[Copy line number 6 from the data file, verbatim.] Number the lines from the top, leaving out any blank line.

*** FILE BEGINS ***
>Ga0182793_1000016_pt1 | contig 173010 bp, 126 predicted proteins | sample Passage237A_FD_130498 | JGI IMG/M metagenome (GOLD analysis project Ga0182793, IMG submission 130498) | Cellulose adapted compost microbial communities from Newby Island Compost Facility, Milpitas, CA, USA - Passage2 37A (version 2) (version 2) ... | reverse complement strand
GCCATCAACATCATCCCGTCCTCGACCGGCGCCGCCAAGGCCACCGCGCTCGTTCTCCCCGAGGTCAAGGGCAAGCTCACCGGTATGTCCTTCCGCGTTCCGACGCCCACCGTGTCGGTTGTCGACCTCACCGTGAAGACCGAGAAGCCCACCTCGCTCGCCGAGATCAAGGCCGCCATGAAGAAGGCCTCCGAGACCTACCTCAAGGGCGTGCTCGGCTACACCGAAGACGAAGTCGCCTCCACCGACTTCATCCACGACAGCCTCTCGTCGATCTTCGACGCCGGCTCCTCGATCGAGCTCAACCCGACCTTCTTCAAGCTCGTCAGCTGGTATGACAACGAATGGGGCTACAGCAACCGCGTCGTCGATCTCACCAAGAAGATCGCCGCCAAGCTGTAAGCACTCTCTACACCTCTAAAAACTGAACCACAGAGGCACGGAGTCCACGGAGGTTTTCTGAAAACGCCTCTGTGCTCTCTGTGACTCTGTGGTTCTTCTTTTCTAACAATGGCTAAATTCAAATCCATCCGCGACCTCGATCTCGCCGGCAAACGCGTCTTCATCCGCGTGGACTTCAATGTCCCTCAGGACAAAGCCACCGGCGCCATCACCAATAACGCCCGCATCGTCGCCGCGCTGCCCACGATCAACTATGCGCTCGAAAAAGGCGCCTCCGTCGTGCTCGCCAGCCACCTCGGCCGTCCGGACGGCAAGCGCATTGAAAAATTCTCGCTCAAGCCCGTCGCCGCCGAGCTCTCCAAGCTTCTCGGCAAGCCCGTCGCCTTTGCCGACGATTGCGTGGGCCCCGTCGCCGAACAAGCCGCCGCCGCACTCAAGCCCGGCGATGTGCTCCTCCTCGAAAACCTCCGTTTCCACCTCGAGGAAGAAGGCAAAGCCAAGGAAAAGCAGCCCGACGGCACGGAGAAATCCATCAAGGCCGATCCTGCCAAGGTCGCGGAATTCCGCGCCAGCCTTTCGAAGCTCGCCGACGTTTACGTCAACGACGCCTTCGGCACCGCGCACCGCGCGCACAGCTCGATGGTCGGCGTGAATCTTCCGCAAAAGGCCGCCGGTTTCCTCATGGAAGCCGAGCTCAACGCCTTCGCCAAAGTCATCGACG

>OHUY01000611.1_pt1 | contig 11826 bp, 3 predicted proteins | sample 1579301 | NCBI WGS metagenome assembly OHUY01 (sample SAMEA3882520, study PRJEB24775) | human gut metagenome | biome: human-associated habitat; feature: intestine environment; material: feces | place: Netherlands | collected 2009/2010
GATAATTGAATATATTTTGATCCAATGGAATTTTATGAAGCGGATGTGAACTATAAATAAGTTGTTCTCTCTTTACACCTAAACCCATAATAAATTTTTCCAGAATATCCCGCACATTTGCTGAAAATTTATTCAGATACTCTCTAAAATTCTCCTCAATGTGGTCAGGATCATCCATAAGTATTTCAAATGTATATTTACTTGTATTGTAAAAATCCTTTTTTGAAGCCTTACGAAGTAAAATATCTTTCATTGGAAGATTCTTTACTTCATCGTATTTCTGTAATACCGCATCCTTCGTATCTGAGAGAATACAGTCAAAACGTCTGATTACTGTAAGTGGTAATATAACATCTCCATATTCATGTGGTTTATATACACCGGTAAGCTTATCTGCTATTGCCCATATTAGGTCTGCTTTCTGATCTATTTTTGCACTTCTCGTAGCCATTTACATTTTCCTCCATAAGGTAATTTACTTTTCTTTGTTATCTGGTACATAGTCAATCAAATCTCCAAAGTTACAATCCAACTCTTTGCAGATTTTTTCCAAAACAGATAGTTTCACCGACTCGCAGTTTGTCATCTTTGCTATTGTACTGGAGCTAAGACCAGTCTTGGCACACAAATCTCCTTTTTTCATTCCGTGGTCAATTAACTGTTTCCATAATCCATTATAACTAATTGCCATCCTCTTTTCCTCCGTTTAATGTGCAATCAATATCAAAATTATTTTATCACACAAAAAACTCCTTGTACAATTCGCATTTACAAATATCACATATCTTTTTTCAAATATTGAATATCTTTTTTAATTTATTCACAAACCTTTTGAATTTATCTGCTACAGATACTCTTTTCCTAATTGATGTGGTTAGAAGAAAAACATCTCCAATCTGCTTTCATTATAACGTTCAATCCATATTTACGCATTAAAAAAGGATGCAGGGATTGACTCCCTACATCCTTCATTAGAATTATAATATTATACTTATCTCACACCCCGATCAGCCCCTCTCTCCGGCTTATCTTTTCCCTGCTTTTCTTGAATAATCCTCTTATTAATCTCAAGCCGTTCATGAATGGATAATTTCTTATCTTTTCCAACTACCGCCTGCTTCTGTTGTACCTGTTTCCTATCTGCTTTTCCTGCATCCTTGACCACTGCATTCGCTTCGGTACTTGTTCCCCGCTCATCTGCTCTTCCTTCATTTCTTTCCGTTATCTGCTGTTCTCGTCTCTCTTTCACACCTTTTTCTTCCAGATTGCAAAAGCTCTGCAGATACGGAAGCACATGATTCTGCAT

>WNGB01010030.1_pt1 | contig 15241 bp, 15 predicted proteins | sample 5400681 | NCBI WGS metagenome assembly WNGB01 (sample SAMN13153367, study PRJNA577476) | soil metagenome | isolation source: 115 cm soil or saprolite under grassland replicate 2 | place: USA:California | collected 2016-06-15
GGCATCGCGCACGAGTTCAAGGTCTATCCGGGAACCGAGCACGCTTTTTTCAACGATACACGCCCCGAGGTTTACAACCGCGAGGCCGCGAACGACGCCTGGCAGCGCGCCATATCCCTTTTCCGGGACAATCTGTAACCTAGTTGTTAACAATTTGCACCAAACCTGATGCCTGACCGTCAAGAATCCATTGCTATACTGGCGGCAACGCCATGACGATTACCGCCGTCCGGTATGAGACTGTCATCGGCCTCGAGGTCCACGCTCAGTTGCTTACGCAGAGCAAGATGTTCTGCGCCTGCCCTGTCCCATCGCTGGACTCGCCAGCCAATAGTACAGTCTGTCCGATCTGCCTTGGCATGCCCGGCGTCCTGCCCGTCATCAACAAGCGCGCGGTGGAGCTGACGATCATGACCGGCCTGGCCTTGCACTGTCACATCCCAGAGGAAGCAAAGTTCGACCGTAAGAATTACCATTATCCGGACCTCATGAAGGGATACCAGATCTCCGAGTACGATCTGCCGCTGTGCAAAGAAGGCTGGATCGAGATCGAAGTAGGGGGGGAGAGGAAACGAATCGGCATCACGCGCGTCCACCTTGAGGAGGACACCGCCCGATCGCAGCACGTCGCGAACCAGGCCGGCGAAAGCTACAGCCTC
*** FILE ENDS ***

GGCATCGCGCACGAGTTCAAGGTCTATCCGGGAACCGAGCACGCTTTTTTCAACGATACACGCCCCGAGGTTTACAACCGCGAGGCCGCGAACGACGCCTGGCAGCGCGCCATATCCCTTTTCCGGGACAATCTGTAACCTAGTTGTTAACAATTTGCACCAAACCTGATGCCTGACCGTCAAGAATCCATTGCTATACTGGCGGCAACGCCATGACGATTACCGCCGTCCGGTATGAGACTGTCATCGGCCTCGAGGTCCACGCTCAGTTGCTTACGCAGAGCAAGATGTTCTGCGCCTGCCCTGTCCCATCGCTGGACTCGCCAGCCAATAGTACAGTCTGTCCGATCTGCCTTGGCATGCCCGGCGTCCTGCCCGTCATCAACAAGCGCGCGGTGGAGCTGACGATCATGACCGGCCTGGCCTTGCACTGTCACATCCCAGAGGAAGCAAAGTTCGACCGTAAGAATTACCATTATCCGGACCTCATGAAGGGATACCAGATCTCCGAGTACGATCTGCCGCTGTGCAAAGAAGGCTGGATCGAGATCGAAGTAGGGGGGGAGAGGAAACGAATCGGCATCACGCGCGTCCACCTTGAGGAGGACACCGCCCGATCGCAGCACGTCGCGAACCAGGCCGGCGAAAGCTACAGCCTC